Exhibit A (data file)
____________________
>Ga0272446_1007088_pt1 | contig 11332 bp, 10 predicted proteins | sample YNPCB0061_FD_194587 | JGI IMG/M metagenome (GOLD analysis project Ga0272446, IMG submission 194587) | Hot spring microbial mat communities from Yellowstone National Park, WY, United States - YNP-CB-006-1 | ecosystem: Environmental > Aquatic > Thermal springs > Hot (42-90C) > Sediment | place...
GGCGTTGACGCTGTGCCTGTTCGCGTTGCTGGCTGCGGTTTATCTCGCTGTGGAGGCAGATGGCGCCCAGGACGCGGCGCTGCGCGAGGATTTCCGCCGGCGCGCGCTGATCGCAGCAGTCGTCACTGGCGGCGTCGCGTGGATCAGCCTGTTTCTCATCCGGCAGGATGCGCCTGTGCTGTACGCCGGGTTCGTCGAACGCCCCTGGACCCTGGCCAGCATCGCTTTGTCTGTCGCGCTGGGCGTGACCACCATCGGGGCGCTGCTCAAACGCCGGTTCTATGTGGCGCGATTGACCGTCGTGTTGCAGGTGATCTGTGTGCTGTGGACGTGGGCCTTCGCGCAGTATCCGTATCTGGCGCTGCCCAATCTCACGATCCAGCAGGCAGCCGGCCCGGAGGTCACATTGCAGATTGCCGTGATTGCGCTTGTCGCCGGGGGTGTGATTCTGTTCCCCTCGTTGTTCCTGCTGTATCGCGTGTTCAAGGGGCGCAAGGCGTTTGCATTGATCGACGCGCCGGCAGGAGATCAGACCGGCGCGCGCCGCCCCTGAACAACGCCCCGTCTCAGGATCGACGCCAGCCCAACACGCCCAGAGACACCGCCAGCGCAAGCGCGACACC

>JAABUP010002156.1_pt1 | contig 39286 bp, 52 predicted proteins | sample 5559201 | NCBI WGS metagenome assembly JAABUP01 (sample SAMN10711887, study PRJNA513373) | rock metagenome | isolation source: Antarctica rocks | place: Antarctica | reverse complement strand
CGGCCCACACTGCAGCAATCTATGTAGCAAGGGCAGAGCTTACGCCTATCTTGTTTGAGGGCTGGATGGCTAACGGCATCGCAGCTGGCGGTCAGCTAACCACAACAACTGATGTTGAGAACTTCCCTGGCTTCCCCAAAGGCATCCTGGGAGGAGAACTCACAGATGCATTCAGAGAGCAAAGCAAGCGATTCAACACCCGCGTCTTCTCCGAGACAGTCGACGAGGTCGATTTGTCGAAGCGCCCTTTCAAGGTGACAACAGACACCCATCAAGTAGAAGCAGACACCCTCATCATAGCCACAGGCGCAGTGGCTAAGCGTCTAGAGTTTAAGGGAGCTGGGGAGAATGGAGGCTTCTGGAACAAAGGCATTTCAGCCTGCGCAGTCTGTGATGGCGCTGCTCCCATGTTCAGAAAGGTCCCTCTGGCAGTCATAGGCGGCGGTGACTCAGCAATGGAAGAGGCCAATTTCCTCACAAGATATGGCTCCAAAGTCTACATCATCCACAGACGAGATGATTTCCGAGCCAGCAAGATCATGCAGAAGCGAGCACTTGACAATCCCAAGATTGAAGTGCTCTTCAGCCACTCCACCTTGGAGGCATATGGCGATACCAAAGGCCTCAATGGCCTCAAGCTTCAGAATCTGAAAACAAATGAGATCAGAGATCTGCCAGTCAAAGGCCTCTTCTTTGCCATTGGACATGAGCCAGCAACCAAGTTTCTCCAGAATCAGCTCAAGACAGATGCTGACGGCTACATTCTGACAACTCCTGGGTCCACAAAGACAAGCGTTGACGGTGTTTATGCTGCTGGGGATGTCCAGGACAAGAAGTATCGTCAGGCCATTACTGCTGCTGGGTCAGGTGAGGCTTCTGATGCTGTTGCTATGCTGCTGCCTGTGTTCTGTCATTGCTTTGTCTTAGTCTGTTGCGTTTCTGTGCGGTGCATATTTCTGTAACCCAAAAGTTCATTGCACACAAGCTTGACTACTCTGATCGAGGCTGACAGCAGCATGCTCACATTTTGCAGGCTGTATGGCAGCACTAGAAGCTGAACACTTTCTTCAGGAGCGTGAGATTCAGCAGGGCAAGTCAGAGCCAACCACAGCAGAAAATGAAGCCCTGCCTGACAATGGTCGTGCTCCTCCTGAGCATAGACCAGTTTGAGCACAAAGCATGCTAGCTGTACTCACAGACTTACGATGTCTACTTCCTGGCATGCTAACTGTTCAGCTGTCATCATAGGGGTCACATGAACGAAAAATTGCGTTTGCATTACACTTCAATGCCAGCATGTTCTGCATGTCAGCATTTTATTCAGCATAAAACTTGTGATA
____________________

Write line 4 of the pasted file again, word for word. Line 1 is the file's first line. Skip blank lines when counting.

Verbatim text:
CGGCCCACACTGCAGCAATCTATGTAGCAAGGGCAGAGCTTACGCCTATCTTGTTTGAGGGCTGGATGGCTAACGGCATCGCAGCTGGCGGTCAGCTAACCACAACAACTGATGTTGAGAACTTCCCTGGCTTCCCCAAAGGCATCCTGGGAGGAGAACTCACAGATGCATTCAGAGAGCAAAGCAAGCGATTCAACACCCGCGTCTTCTCCGAGACAGTCGACGAGGTCGATTTGTCGAAGCGCCCTTTCAAGGTGACAACAGACACCCATCAAGTAGAAGCAGACACCCTCATCATAGCCACAGGCGCAGTGGCTAAGCGTCTAGAGTTTAAGGGAGCTGGGGAGAATGGAGGCTTCTGGAACAAAGGCATTTCAGCCTGCGCAGTCTGTGATGGCGCTGCTCCCATGTTCAGAAAGGTCCCTCTGGCAGTCATAGGCGGCGGTGACTCAGCAATGGAAGAGGCCAATTTCCTCACAAGATATGGCTCCAAAGTCTACATCATCCACAGACGAGATGATTTCCGAGCCAGCAAGATCATGCAGAAGCGAGCACTTGACAATCCCAAGATTGAAGTGCTCTTCAGCCACTCCACCTTGGAGGCATATGGCGATACCAAAGGCCTCAATGGCCTCAAGCTTCAGAATCTGAAAACAAATGAGATCAGAGATCTGCCAGTCAAAGGCCTCTTCTTTGCCATTGGACATGAGCCAGCAACCAAGTTTCTCCAGAATCAGCTCAAGACAGATGCTGACGGCTACATTCTGACAACTCCTGGGTCCACAAAGACAAGCGTTGACGGTGTTTATGCTGCTGGGGATGTCCAGGACAAGAAGTATCGTCAGGCCATTACTGCTGCTGGGTCAGGTGAGGCTTCTGATGCTGTTGCTATGCTGCTGCCTGTGTTCTGTCATTGCTTTGTCTTAGTCTGTTGCGTTTCTGTGCGGTGCATATTTCTGTAACCCAAAAGTTCATTGCACACAAGCTTGACTACTCTGATCGAGGCTGACAGCAGCATGCTCACATTTTGCAGGCTGTATGGCAGCACTAGAAGCTGAACACTTTCTTCAGGAGCGTGAGATTCAGCAGGGCAAGTCAGAGCCAACCACAGCAGAAAATGAAGCCCTGCCTGACAATGGTCGTGCTCCTCCTGAGCATAGACCAGTTTGAGCACAAAGCATGCTAGCTGTACTCACAGACTTACGATGTCTACTTCCTGGCATGCTAACTGTTCAGCTGTCATCATAGGGGTCACATGAACGAAAAATTGCGTTTGCATTACACTTCAATGCCAGCATGTTCTGCATGTCAGCATTTTATTCAGCATAAAACTTGTGATA